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The Top 10 Personal Finance Books of All Time

Want to be financially independent? Don’t take a cent from your parents

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We all remember that feeling we got when we received pocket money as children. The anticipation of getting something for nothing, followed by the excitement thinking up ways to spend the money and a sense of achievement when we bought that special something that we could show off to our friends. Perhaps you didn't always spend it immediately and instead saved it up for something expensive that you wanted more than the immediate gratification of buying something today.

As you grew up, the pocket money may have increased and subsequently your 'toys' also became more expensive. Then, a few years later, one of two things happened: your pocket money stopped or your pocket money continued. With the former, where you stopped receiving pocket money, you soon realized that there were a lot of things you still wanted to do or buy that cost money. So, you signed up for part-time work to earn your own money for the first time.

No one owes you anything, not even your parents.

I’ve always kept my stance on rejecting financial help from my parents. I’ve seen others older and younger than me who actively refused help from their parents and others who struggle to sever the financial 'umbilical' cord permanently. Money from your parents feels comfortable and familiar, but what does accepting their help really cost you? Is it really a bad idea to take money from your parents?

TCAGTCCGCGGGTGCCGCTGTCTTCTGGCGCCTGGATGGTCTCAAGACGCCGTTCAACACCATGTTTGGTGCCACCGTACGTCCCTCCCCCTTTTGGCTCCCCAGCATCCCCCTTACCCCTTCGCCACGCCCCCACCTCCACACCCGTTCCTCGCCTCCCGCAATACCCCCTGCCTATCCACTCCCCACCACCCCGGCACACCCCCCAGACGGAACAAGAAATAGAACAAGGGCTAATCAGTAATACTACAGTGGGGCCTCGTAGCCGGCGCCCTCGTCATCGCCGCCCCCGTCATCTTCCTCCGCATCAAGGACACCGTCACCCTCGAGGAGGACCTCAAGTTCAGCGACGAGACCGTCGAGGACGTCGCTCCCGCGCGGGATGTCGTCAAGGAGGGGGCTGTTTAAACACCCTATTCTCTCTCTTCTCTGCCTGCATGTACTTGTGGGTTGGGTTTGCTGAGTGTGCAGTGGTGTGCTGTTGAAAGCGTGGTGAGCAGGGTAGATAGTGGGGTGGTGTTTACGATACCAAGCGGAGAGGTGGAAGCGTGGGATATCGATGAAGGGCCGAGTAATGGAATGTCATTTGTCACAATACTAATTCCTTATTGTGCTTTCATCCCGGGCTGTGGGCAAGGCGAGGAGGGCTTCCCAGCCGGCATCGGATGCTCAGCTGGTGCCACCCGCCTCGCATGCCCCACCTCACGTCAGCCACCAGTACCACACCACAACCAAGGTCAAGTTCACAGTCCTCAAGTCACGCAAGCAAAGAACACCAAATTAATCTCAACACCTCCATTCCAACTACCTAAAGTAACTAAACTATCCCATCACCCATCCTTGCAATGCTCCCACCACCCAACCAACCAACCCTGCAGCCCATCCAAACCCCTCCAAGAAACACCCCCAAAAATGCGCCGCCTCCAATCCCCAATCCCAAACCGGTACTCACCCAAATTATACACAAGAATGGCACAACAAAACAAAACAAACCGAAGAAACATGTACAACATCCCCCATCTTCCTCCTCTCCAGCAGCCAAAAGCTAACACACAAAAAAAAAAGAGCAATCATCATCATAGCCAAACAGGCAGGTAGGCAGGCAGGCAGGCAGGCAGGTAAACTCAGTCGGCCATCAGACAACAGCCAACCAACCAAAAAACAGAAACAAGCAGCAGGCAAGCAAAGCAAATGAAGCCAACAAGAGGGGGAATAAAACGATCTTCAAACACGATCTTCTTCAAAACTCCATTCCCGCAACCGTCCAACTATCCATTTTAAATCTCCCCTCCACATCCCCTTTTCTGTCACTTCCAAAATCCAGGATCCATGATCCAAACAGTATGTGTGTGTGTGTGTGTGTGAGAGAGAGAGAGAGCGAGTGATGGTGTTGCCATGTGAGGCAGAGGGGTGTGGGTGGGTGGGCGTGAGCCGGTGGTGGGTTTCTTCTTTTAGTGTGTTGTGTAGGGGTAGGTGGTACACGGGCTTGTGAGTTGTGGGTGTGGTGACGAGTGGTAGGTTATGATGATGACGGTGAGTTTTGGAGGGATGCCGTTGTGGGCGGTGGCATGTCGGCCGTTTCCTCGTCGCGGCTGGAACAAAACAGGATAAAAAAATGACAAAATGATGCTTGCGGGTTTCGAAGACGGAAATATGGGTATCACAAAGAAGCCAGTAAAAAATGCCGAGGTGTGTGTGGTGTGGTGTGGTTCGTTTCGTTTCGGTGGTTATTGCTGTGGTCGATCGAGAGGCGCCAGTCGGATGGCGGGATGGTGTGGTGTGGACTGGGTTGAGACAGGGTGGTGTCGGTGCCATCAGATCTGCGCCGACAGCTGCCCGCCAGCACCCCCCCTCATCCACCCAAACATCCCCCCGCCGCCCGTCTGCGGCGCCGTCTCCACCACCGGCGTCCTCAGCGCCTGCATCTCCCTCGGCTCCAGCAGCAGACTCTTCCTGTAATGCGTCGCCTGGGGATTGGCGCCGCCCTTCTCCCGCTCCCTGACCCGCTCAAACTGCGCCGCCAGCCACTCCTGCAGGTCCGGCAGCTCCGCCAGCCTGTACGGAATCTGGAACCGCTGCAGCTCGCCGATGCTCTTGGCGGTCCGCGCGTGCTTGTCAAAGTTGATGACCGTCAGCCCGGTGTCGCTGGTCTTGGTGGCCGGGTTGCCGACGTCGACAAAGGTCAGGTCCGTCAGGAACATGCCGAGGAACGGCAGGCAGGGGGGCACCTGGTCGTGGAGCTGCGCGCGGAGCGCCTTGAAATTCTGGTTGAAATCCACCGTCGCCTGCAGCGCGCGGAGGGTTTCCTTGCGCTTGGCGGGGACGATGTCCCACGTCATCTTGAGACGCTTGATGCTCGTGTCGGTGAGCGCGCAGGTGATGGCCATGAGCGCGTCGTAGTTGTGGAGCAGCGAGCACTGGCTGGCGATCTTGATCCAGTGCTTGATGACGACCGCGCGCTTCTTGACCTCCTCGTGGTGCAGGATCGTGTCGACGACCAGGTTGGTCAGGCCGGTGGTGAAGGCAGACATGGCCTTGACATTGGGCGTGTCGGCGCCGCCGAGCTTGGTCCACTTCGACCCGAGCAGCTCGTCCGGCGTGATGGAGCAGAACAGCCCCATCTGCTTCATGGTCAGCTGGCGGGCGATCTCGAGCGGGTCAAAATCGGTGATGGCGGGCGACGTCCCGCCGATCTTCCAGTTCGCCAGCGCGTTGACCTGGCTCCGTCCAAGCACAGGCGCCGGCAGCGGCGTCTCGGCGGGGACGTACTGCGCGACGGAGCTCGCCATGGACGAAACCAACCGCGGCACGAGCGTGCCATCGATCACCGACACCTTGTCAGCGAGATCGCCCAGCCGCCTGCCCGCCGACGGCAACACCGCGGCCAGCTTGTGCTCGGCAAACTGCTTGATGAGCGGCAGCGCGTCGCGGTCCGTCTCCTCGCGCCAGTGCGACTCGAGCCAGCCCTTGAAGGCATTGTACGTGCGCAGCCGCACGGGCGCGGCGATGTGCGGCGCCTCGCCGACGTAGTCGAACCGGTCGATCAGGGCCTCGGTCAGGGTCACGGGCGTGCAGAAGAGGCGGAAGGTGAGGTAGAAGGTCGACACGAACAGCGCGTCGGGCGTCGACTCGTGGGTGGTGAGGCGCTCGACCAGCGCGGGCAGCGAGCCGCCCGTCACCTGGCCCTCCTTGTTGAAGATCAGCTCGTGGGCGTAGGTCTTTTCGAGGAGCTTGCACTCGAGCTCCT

Research by Thomas J. Stanley and William D. Danko, authors of one of the top 10 personal finance books of all time, The Millionaire Next Door, found that those who accept regular cash gifts from their parents are less financially well-off in the long run. With the extra income that some adults receive from their parents, it seems odd that they aren’t better off financially than those who turn down or are never offered gifts of money from their parents. So, why is accepting money from your parents damaging your wealth?

Stanley and Danko coined the term economic outpatient care (EOC) to describe the substantial economic gifts and "acts of kindness" some parents give their adult children and grandchildren. Parents can often feel obligated to provide certain forms of economic support for their adult children and their families. With the intention that the money will help their adult children and families, the effect is the opposite.

Not needing or wanting money from my family is so integral to my sense of freedom.

Stanley and Danko found that "the more dollars adult children receive, the fewer they accumulate, while those who are given fewer dollars accumulate more." The research was based on surveys of the adult children of the affluent and also found that 46% of the affluent in America give at least $15,000 worth of EOC annually to their adult children and/or grandchildren. As adult children get older, the incidence of receiving declines, with just one in five adult children in their mid-forties to mid-fifties receiving such gifts.